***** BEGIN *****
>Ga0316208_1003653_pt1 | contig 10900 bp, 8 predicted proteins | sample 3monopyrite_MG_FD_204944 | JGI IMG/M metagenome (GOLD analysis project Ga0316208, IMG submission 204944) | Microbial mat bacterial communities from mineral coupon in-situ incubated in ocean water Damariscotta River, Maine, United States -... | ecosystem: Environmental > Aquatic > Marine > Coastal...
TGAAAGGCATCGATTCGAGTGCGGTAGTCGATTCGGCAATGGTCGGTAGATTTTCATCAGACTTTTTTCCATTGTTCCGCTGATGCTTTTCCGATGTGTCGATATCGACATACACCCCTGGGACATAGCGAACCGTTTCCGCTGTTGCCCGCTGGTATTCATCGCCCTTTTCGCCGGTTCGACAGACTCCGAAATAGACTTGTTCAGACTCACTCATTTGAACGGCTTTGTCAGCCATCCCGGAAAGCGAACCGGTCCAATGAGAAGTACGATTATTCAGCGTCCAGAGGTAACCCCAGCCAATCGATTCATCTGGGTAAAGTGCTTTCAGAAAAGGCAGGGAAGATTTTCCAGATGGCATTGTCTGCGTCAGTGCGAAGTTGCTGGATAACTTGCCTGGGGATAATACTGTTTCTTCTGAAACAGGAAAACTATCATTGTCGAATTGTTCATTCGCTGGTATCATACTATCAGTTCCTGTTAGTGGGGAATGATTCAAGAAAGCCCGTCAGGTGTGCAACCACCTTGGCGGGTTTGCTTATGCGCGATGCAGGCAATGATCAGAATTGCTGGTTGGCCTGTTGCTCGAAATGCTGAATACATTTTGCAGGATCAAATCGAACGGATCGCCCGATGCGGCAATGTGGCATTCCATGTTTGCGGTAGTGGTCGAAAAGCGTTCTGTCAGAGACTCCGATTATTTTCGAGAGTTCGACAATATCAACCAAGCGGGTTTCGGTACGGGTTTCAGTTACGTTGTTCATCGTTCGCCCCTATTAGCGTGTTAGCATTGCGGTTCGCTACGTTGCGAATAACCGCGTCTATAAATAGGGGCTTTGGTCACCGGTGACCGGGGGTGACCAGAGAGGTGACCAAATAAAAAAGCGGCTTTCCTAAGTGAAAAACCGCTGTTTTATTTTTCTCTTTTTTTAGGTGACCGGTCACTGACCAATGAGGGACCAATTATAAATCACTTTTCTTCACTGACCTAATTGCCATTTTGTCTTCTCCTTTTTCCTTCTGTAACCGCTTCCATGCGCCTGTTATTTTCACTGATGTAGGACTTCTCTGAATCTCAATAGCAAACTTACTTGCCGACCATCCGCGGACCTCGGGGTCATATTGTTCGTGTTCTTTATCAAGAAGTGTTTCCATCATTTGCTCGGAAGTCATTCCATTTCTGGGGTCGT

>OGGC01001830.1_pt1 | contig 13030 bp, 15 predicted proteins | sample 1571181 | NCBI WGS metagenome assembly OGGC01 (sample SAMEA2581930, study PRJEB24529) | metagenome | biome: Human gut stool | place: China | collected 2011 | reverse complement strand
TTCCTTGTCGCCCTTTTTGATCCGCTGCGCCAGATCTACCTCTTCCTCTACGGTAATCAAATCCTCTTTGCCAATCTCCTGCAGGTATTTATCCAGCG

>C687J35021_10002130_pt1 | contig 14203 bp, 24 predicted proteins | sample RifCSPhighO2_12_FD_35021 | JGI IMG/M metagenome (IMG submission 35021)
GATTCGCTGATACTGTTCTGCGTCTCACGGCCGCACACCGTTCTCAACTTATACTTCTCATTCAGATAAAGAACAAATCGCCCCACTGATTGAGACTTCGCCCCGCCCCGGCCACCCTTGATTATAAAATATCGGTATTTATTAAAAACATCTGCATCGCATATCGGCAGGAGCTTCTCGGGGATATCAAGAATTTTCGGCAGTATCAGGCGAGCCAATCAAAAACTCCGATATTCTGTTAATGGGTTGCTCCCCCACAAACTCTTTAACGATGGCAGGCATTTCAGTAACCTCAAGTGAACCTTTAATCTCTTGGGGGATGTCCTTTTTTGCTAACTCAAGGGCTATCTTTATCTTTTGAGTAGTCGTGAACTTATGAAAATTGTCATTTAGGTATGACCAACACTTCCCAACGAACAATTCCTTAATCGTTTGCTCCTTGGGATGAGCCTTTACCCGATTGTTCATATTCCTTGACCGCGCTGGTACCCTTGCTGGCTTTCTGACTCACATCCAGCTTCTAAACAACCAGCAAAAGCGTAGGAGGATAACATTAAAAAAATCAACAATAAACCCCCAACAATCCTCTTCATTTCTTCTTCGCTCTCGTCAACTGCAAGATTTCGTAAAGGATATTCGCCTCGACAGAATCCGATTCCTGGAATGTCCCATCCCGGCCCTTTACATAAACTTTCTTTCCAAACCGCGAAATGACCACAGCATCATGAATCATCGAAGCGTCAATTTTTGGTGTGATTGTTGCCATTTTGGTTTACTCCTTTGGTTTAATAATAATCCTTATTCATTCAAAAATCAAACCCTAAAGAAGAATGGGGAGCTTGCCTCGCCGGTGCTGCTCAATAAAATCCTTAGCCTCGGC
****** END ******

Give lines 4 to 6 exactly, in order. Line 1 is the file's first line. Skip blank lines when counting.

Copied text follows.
TTCCTTGTCGCCCTTTTTGATCCGCTGCGCCAGATCTACCTCTTCCTCTACGGTAATCAAATCCTCTTTGCCAATCTCCTGCAGGTATTTATCCAGCG

>C687J35021_10002130_pt1 | contig 14203 bp, 24 predicted proteins | sample RifCSPhighO2_12_FD_35021 | JGI IMG/M metagenome (IMG submission 35021)
GATTCGCTGATACTGTTCTGCGTCTCACGGCCGCACACCGTTCTCAACTTATACTTCTCATTCAGATAAAGAACAAATCGCCCCACTGATTGAGACTTCGCCCCGCCCCGGCCACCCTTGATTATAAAATATCGGTATTTATTAAAAACATCTGCATCGCATATCGGCAGGAGCTTCTCGGGGATATCAAGAATTTTCGGCAGTATCAGGCGAGCCAATCAAAAACTCCGATATTCTGTTAATGGGTTGCTCCCCCACAAACTCTTTAACGATGGCAGGCATTTCAGTAACCTCAAGTGAACCTTTAATCTCTTGGGGGATGTCCTTTTTTGCTAACTCAAGGGCTATCTTTATCTTTTGAGTAGTCGTGAACTTATGAAAATTGTCATTTAGGTATGACCAACACTTCCCAACGAACAATTCCTTAATCGTTTGCTCCTTGGGATGAGCCTTTACCCGATTGTTCATATTCCTTGACCGCGCTGGTACCCTTGCTGGCTTTCTGACTCACATCCAGCTTCTAAACAACCAGCAAAAGCGTAGGAGGATAACATTAAAAAAATCAACAATAAACCCCCAACAATCCTCTTCATTTCTTCTTCGCTCTCGTCAACTGCAAGATTTCGTAAAGGATATTCGCCTCGACAGAATCCGATTCCTGGAATGTCCCATCCCGGCCCTTTACATAAACTTTCTTTCCAAACCGCGAAATGACCACAGCATCATGAATCATCGAAGCGTCAATTTTTGGTGTGATTGTTGCCATTTTGGTTTACTCCTTTGGTTTAATAATAATCCTTATTCATTCAAAAATCAAACCCTAAAGAAGAATGGGGAGCTTGCCTCGCCGGTGCTGCTCAATAAAATCCTTAGCCTCGGC